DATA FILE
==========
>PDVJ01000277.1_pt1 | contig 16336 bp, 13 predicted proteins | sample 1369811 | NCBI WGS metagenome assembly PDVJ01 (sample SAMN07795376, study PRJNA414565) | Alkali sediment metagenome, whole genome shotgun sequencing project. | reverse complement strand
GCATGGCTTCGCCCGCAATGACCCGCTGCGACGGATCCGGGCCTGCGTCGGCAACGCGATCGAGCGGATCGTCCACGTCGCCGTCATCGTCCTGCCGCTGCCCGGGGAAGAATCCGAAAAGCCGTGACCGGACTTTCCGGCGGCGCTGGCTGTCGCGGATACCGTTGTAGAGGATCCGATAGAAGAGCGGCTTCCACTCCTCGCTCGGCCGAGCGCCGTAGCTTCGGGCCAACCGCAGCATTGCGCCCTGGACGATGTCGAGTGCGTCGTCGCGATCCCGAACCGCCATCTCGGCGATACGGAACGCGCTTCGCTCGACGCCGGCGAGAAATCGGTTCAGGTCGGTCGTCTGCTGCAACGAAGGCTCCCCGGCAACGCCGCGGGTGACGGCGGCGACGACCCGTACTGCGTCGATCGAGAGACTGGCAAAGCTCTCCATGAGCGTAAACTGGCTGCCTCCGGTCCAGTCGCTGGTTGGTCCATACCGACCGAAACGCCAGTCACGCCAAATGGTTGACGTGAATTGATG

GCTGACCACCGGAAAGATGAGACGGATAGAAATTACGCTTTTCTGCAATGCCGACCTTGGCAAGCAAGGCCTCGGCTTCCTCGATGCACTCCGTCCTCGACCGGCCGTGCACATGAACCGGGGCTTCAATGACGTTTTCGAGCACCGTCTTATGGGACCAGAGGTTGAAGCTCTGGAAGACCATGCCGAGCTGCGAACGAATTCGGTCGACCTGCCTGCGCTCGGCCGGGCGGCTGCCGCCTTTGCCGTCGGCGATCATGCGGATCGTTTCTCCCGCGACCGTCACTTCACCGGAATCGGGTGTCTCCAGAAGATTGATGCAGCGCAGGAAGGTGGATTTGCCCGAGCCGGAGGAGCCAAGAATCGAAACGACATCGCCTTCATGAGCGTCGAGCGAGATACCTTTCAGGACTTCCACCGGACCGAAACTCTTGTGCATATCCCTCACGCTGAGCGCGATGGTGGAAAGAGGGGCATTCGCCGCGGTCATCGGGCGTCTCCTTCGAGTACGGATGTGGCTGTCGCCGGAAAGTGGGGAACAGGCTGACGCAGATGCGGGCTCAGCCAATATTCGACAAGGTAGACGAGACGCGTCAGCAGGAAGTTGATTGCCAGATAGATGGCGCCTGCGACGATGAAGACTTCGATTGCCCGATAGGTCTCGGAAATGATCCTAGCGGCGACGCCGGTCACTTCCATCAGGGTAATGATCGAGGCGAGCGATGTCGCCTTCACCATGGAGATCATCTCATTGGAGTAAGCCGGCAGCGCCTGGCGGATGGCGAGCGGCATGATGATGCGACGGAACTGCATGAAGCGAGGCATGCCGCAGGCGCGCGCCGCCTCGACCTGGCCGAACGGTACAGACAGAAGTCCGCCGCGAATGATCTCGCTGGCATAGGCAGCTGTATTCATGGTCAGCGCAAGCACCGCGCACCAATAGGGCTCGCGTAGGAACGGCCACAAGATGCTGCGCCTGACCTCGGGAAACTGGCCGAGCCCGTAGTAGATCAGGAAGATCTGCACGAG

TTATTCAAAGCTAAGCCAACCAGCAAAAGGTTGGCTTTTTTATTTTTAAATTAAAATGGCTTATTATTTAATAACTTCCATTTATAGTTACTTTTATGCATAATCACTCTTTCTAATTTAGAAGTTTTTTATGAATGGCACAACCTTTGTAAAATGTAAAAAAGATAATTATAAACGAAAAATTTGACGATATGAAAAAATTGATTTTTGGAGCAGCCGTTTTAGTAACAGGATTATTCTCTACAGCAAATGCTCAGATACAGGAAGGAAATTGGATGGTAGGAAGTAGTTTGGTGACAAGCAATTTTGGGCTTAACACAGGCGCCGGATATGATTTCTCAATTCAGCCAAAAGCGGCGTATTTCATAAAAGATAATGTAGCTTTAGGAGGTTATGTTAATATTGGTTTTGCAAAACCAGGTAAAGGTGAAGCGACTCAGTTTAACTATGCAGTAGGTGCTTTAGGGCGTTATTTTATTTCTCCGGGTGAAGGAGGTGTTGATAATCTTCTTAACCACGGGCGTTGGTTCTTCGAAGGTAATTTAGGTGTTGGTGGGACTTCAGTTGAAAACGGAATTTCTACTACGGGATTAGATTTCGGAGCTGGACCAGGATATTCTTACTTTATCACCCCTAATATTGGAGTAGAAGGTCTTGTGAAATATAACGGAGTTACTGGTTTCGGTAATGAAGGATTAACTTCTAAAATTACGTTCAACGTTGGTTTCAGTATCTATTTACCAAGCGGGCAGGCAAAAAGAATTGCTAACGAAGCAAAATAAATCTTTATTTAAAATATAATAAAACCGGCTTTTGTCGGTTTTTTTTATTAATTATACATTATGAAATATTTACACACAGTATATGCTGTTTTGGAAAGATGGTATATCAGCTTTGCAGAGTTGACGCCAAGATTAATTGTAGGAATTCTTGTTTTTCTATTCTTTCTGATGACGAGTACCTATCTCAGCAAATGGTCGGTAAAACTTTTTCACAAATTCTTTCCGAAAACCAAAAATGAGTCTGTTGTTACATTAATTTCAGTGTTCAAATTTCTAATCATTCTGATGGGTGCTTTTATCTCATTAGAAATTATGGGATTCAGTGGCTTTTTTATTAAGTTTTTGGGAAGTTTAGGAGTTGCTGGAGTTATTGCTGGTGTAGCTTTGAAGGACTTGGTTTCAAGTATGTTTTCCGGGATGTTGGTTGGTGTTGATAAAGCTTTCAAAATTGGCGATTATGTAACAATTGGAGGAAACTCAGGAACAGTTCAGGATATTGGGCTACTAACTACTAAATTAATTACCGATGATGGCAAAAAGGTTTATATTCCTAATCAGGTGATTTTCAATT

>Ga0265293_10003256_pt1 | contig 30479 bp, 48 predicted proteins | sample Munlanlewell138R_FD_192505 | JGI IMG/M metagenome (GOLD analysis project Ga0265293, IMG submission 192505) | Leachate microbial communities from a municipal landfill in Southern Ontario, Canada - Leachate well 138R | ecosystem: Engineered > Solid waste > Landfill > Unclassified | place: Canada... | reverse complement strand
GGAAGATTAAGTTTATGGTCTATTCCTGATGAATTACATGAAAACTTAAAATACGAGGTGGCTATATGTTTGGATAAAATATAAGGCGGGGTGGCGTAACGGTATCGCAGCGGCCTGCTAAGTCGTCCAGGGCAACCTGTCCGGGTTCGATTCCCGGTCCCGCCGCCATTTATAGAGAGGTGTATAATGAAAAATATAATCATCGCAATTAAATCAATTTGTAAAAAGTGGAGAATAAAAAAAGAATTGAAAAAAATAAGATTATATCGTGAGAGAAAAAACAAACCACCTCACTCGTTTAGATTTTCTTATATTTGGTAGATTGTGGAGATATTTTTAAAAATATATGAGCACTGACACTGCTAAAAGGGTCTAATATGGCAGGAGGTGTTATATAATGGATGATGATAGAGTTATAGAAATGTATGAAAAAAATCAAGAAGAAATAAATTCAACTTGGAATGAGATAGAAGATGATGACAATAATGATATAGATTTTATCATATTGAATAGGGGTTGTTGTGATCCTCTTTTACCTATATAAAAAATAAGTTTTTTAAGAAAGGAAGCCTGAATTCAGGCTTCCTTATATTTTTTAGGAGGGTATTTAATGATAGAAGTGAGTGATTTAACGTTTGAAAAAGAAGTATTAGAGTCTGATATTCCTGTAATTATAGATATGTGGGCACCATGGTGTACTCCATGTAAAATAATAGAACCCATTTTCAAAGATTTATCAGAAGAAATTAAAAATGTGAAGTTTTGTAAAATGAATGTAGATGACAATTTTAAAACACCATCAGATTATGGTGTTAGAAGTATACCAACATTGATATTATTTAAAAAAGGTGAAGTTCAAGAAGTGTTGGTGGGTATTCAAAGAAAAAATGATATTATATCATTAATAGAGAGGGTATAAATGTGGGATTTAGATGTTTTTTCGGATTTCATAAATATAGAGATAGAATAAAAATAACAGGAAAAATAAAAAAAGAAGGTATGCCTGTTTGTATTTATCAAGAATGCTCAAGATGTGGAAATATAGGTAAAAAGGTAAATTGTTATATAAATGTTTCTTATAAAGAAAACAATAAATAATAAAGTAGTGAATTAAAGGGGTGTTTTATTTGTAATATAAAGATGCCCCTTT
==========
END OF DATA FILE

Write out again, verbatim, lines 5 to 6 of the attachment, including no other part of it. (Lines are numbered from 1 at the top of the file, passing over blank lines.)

>Ga0265293_10003256_pt1 | contig 30479 bp, 48 predicted proteins | sample Munlanlewell138R_FD_192505 | JGI IMG/M metagenome (GOLD analysis project Ga0265293, IMG submission 192505) | Leachate microbial communities from a municipal landfill in Southern Ontario, Canada - Leachate well 138R | ecosystem: Engineered > Solid waste > Landfill > Unclassified | place: Canada... | reverse complement strand
GGAAGATTAAGTTTATGGTCTATTCCTGATGAATTACATGAAAACTTAAAATACGAGGTGGCTATATGTTTGGATAAAATATAAGGCGGGGTGGCGTAACGGTATCGCAGCGGCCTGCTAAGTCGTCCAGGGCAACCTGTCCGGGTTCGATTCCCGGTCCCGCCGCCATTTATAGAGAGGTGTATAATGAAAAATATAATCATCGCAATTAAATCAATTTGTAAAAAGTGGAGAATAAAAAAAGAATTGAAAAAAATAAGATTATATCGTGAGAGAAAAAACAAACCACCTCACTCGTTTAGATTTTCTTATATTTGGTAGATTGTGGAGATATTTTTAAAAATATATGAGCACTGACACTGCTAAAAGGGTCTAATATGGCAGGAGGTGTTATATAATGGATGATGATAGAGTTATAGAAATGTATGAAAAAAATCAAGAAGAAATAAATTCAACTTGGAATGAGATAGAAGATGATGACAATAATGATATAGATTTTATCATATTGAATAGGGGTTGTTGTGATCCTCTTTTACCTATATAAAAAATAAGTTTTTTAAGAAAGGAAGCCTGAATTCAGGCTTCCTTATATTTTTTAGGAGGGTATTTAATGATAGAAGTGAGTGATTTAACGTTTGAAAAAGAAGTATTAGAGTCTGATATTCCTGTAATTATAGATATGTGGGCACCATGGTGTACTCCATGTAAAATAATAGAACCCATTTTCAAAGATTTATCAGAAGAAATTAAAAATGTGAAGTTTTGTAAAATGAATGTAGATGACAATTTTAAAACACCATCAGATTATGGTGTTAGAAGTATACCAACATTGATATTATTTAAAAAAGGTGAAGTTCAAGAAGTGTTGGTGGGTATTCAAAGAAAAAATGATATTATATCATTAATAGAGAGGGTATAAATGTGGGATTTAGATGTTTTTTCGGATTTCATAAATATAGAGATAGAATAAAAATAACAGGAAAAATAAAAAAAGAAGGTATGCCTGTTTGTATTTATCAAGAATGCTCAAGATGTGGAAATATAGGTAAAAAGGTAAATTGTTATATAAATGTTTCTTATAAAGAAAACAATAAATAATAAAGTAGTGAATTAAAGGGGTGTTTTATTTGTAATATAAAGATGCCCCTTT